Ian Birchall (April SR) does a good job in outlining what genuine democracy could look like, given past historical experiences. The only problem is this: how do you stop councils of workers becoming dictatorships of party officials?
The problem with many revolutions is that the successful revolutionary party believes that the people cannot be trusted and must be better led--led by the party, that is. Hence a degree of compulsion is needed. Liberty, free speech and 'opposition' must be curtailed, at least for a while, until people see the benefits of the revolution. Human rights are a kind of post-revolutionary experience.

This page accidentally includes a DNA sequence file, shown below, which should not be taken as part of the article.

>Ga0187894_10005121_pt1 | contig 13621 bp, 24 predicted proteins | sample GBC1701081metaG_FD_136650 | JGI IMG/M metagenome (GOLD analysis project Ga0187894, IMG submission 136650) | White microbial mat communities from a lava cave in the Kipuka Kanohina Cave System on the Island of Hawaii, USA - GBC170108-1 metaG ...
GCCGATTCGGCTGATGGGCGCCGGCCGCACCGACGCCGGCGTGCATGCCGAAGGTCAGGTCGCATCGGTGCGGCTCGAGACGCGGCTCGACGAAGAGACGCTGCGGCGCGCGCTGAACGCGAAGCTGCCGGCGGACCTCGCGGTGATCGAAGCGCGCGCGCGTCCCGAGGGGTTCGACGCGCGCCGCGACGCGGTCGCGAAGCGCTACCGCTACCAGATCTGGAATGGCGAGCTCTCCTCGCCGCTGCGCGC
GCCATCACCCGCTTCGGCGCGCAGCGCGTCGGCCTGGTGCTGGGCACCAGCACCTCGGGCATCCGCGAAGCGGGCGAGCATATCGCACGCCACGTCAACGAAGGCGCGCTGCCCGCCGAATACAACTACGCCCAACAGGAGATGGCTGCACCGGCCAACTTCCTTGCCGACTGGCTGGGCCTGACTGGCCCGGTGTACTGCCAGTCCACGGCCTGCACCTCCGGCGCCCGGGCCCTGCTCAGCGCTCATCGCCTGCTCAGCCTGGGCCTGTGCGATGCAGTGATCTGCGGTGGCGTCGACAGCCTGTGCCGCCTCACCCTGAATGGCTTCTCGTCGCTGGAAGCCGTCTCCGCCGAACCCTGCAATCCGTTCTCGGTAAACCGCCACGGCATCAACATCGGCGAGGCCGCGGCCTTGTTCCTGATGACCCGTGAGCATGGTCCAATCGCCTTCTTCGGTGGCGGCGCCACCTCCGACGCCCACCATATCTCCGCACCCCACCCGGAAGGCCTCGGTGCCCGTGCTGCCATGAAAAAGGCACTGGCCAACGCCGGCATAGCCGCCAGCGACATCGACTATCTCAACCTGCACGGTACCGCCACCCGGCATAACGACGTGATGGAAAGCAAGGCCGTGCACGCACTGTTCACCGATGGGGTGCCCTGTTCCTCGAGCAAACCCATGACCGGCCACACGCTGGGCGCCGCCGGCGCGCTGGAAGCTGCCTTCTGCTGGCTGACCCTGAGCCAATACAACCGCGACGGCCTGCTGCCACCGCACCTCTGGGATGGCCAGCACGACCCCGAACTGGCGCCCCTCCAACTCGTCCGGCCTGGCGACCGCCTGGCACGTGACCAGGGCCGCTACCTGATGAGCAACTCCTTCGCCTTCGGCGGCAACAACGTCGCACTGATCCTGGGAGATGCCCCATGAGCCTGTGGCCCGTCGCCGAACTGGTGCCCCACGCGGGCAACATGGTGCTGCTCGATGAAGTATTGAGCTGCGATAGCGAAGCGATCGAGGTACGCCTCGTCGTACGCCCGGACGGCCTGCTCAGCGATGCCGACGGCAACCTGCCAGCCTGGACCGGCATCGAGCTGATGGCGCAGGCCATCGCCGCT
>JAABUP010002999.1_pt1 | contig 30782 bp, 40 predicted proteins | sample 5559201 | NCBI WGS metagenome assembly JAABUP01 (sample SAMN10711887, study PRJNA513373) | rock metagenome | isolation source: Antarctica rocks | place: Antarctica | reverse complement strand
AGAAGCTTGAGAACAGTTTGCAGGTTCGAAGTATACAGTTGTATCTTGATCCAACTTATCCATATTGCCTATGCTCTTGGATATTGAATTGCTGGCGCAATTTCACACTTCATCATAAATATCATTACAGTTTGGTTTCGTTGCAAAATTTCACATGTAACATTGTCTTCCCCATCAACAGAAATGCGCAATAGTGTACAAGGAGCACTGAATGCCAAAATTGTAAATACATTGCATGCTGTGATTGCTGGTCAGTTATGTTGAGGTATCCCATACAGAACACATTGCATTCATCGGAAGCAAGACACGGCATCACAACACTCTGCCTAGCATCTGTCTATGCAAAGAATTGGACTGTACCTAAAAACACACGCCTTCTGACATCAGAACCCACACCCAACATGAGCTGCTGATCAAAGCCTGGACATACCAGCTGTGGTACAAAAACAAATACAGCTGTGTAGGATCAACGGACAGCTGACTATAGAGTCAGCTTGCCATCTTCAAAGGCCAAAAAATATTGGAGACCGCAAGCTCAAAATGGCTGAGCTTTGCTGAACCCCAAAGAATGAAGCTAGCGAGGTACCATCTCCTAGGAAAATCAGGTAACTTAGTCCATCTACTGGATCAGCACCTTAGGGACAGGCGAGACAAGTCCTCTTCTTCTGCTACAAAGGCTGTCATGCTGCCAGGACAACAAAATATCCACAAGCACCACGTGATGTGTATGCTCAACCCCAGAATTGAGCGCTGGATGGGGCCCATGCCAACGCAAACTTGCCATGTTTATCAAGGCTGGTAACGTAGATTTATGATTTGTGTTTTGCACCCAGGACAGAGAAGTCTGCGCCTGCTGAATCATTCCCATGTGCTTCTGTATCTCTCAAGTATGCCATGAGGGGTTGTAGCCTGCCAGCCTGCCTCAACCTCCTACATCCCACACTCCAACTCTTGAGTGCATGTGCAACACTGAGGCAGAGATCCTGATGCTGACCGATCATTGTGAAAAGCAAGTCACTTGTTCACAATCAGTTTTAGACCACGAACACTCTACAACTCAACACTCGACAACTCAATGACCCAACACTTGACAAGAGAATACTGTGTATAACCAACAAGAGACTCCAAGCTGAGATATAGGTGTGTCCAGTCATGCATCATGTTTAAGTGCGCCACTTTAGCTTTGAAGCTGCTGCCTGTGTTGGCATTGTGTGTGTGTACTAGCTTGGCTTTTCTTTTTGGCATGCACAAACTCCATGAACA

The Russian and Chinese revolutions are a good example of how easily things can go wrong. They were worse both in terms of living standards and human rights than the Western social democracies. Don't even think about North Korea.
What then must we do to prevent future mistakes?